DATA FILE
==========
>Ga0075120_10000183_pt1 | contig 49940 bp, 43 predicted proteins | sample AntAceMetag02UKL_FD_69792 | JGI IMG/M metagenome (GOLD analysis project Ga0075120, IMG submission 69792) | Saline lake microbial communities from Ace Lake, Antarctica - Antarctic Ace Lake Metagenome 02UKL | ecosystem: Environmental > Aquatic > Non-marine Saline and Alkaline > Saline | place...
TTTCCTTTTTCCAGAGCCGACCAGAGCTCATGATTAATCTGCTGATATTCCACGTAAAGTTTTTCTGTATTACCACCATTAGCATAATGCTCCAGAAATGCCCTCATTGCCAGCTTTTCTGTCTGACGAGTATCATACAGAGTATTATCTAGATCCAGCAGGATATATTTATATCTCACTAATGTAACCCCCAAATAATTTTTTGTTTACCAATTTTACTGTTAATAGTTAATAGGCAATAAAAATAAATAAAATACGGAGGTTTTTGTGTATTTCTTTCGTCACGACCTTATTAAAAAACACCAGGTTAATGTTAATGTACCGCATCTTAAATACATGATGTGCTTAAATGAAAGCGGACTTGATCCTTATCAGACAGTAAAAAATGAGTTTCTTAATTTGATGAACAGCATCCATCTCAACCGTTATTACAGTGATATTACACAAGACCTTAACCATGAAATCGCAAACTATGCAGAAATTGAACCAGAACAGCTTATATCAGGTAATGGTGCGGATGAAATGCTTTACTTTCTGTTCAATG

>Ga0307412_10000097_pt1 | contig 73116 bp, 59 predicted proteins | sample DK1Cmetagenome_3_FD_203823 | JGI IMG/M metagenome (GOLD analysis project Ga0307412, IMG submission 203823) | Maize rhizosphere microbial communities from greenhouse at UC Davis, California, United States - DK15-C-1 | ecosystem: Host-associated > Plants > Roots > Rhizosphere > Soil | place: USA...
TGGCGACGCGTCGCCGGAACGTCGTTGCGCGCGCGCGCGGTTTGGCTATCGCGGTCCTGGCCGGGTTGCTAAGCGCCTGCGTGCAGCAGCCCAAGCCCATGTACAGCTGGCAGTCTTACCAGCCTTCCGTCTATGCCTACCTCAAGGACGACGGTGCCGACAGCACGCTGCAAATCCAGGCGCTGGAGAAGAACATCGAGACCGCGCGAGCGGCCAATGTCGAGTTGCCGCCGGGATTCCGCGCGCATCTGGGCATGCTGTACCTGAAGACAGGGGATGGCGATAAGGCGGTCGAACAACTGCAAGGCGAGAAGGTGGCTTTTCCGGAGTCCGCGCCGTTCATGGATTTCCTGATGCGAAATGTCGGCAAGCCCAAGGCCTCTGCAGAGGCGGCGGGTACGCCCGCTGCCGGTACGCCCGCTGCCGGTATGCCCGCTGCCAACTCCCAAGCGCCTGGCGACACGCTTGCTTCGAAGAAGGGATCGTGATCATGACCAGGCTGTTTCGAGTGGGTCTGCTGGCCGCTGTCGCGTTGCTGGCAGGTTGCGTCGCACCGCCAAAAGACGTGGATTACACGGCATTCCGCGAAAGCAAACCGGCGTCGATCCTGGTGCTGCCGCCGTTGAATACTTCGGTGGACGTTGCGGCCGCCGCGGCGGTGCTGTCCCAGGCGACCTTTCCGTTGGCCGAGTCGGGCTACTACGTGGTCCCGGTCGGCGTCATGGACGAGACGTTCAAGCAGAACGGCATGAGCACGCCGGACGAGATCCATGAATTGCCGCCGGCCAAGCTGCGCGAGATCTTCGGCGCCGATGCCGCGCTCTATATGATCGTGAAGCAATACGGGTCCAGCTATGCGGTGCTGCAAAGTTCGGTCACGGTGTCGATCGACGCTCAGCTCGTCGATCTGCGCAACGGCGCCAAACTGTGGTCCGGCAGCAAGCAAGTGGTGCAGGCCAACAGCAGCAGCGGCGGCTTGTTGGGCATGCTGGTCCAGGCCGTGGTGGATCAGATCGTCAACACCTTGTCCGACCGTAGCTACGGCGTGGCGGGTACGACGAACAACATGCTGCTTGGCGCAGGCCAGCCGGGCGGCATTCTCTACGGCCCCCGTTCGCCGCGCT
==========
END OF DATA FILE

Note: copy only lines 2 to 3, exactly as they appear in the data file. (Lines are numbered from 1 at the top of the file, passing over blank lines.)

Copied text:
TTTCCTTTTTCCAGAGCCGACCAGAGCTCATGATTAATCTGCTGATATTCCACGTAAAGTTTTTCTGTATTACCACCATTAGCATAATGCTCCAGAAATGCCCTCATTGCCAGCTTTTCTGTCTGACGAGTATCATACAGAGTATTATCTAGATCCAGCAGGATATATTTATATCTCACTAATGTAACCCCCAAATAATTTTTTGTTTACCAATTTTACTGTTAATAGTTAATAGGCAATAAAAATAAATAAAATACGGAGGTTTTTGTGTATTTCTTTCGTCACGACCTTATTAAAAAACACCAGGTTAATGTTAATGTACCGCATCTTAAATACATGATGTGCTTAAATGAAAGCGGACTTGATCCTTATCAGACAGTAAAAAATGAGTTTCTTAATTTGATGAACAGCATCCATCTCAACCGTTATTACAGTGATATTACACAAGACCTTAACCATGAAATCGCAAACTATGCAGAAATTGAACCAGAACAGCTTATATCAGGTAATGGTGCGGATGAAATGCTTTACTTTCTGTTCAATG

>Ga0307412_10000097_pt1 | contig 73116 bp, 59 predicted proteins | sample DK1Cmetagenome_3_FD_203823 | JGI IMG/M metagenome (GOLD analysis project Ga0307412, IMG submission 203823) | Maize rhizosphere microbial communities from greenhouse at UC Davis, California, United States - DK15-C-1 | ecosystem: Host-associated > Plants > Roots > Rhizosphere > Soil | place: USA...